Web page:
A nursery area has some rarest orchids and pitcher plants of Kinabalu Park; some are in a fenced area and some “less-rare” species are right by the path.
Just for good measure, we also observe some local fauna…
I’d recommend going one of the guided walks if you’re there at the right time… you’ll probably learn a lot more. But even the kids (sort of) enjoyed spending an hour walking around the “garden”.
Kinabalu to Kota Kinabalu
We continue on from Kinabalu Park after our walk – it’s only about two hours to Kota Kinabalu. (We would have preferred to go straight to KK without the Kinabalu Park stop-over, but this didn’t seem possible. We had a different driver from Kinabalu Park, so maybe this location is the most convenient to swap drivers.)
It’s all downhill from here, with some sections of winding road as we descend from the cool foothill of Mt Kinabalu at around 1500m above sea level to the coast.
Accommodation: Le Meridien
Overall rating: 5/5
Food: 5/5. Not normally a fan of buffets, but the lunch buffet was superb, at a reasonable price. Room service menu pretty standard.
Family friendly: 5/5. Two adjoining and interconnecting rooms
Scenery: 3/5. Room looked over the village. Ask for ocean-facing room if this is important
Location: 5/5. One of the better-positioned hotels; easy walking to all the main attractions
We arrived around 2pm, in time for a late lunch… and immediately noticed how much warmer it is here, compared to higher elevation of Kinabalu Park!
After checking-in and a late lunch, no-one was too keen on leaving the air-conditioning of the hotel room, so I went for a walk up to the Signal Hill Observatory. The hotel staff weren’t particularly helpful with directions, so I followed Google Maps which took me up via the road… I discovered having reached the top that there are in fact a set of stairs that provide a steeper but more direct route to the bottom (they start near the Community Centre on Jalan Dewan).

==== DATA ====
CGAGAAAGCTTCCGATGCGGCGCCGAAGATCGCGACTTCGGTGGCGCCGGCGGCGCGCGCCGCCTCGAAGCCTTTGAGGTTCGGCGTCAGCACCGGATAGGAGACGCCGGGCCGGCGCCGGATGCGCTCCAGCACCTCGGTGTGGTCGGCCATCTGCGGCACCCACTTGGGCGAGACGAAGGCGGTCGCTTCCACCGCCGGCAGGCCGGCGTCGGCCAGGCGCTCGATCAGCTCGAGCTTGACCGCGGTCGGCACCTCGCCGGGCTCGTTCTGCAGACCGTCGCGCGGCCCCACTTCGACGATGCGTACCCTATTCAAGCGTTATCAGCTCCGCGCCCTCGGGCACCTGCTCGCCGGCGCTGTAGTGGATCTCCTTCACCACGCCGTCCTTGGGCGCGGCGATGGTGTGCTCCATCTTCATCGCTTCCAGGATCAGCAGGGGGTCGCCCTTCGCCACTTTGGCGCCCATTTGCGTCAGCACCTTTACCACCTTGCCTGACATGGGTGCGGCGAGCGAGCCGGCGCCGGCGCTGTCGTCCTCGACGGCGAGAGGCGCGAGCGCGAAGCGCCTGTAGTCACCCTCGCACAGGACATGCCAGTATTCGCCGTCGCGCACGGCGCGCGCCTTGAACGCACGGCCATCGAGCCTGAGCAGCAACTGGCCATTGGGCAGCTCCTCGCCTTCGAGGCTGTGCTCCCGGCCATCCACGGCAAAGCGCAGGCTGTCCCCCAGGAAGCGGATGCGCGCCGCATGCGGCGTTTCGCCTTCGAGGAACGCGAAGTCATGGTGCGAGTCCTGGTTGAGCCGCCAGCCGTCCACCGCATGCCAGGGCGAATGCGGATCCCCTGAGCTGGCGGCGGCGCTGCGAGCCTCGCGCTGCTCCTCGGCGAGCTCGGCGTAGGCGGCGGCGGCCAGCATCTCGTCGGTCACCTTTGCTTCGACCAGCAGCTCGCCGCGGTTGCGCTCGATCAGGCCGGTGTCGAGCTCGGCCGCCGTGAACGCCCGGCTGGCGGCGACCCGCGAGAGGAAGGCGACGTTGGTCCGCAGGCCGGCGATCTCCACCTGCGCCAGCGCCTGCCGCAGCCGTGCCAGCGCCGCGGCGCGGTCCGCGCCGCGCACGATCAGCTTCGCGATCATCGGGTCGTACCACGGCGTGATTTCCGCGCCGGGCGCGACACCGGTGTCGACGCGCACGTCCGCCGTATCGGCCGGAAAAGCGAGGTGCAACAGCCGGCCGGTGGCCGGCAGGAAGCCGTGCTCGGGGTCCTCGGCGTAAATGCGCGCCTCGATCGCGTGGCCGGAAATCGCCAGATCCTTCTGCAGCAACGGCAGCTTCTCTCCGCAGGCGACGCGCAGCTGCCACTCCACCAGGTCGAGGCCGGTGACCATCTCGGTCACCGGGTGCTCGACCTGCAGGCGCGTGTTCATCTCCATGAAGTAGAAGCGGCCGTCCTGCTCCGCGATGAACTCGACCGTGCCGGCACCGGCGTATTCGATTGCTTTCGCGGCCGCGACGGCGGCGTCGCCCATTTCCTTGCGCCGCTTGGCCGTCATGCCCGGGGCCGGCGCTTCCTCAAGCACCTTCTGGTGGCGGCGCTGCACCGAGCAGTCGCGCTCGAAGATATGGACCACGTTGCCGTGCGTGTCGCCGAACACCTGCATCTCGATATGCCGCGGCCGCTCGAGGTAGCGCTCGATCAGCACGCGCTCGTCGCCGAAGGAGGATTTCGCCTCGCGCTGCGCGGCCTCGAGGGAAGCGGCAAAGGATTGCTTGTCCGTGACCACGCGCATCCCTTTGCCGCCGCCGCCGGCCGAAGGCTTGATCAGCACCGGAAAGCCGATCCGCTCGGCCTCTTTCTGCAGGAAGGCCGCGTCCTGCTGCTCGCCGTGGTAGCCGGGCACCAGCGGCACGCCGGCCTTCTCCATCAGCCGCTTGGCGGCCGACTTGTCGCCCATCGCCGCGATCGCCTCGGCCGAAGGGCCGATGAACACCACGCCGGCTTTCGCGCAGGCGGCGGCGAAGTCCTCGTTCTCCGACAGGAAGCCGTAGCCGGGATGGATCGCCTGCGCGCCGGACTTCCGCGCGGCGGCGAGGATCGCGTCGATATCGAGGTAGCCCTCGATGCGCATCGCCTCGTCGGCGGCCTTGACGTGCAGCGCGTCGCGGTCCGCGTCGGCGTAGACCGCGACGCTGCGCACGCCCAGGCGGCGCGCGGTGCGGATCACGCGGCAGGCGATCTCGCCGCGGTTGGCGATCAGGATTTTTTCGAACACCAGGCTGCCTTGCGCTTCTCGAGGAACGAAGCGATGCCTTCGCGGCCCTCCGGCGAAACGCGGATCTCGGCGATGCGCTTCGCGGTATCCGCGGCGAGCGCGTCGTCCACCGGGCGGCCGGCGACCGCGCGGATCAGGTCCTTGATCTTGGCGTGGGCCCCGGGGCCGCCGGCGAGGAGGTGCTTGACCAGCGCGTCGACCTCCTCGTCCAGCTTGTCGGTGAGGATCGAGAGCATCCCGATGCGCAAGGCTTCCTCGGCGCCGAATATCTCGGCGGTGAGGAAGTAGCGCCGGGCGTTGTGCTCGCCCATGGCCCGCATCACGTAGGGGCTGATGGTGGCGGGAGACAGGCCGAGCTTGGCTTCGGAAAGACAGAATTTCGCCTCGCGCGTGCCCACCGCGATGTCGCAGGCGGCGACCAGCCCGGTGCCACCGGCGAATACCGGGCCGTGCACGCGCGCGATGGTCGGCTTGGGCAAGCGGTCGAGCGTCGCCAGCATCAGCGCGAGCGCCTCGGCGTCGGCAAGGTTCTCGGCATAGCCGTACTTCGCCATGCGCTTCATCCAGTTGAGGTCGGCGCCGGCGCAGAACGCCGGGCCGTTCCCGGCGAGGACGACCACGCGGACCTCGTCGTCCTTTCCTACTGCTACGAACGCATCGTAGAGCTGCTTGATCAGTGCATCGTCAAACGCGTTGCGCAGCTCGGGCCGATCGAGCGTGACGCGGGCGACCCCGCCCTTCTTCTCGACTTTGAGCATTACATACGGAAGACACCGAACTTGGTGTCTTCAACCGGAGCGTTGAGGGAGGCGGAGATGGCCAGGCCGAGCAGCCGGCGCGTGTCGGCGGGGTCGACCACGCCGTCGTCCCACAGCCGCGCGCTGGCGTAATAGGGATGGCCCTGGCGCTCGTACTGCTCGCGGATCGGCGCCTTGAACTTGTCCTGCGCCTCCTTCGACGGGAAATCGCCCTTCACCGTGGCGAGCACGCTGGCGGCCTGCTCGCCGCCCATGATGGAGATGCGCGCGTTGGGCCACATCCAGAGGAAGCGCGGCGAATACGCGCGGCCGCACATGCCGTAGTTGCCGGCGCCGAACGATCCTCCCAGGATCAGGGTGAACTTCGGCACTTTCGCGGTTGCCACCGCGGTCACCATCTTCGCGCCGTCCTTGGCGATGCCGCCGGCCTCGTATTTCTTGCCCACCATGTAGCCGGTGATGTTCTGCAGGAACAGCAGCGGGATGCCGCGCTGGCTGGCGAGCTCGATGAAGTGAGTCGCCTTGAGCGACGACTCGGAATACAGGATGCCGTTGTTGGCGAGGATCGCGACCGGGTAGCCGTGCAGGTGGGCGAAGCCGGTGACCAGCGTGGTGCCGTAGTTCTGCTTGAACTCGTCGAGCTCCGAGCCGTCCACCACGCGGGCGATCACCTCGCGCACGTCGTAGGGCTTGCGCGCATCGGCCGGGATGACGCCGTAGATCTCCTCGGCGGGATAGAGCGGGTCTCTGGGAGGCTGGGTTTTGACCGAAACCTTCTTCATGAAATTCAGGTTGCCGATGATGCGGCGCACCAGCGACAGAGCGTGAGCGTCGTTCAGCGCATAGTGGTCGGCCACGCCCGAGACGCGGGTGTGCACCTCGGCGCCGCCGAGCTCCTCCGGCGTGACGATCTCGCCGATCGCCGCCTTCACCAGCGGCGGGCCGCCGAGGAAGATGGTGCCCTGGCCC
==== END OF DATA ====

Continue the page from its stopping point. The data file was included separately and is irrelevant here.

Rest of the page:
In any case, it really wasn’t worth it other than getting some exercise. The lookout has mixed reviews on TripAdvisor but I think “redharry” nails it: “Short but steep walk to essentially a café with big balconies. Reasonable view of the city and a simple café”. The cafe does at least mean you can get a cold drink after the steep walk up.
Kota Kinabalu is famous for its sunsets, so we head to the pool and bar, which overlooks the South China Sea, in anticipation. Unfortunately, the weather is not so obliging!
It’s a bit of a non-event in the end… just a touch of orange in the distance, suggesting what might have been!
Gaya Island (Pulau Gaya)
Accommodation: Gaya Island Resort
Overall rating: 4/5
Food: 4/5. Quality is amazing, but prices are eye-wateringly expensive!
Family friendly: 5/5. Two adjoining and interconnecting rooms
Scenery: 3/5. Nice view, but obstructed by trees (some rooms have more panoramic views)
Activities: 5/5. Loads of things to do – kayaking, snorkelling trips, hiking, nature talks and more…. a few are free; most require additional payment.
Location: 4/5. Speedboat from KK; regular transfers but there’s a charge for additional transfers if you want to visit the mainland during your stay.
We set-off the following day to Gaya Island, a short speedboat transfer from the Kota Kinabalu main jetty. Gaya Island, which is the largest island in the Tunku Abdul Rahman National Park, occupies an area of 15 km² with an elevation of up to 300m.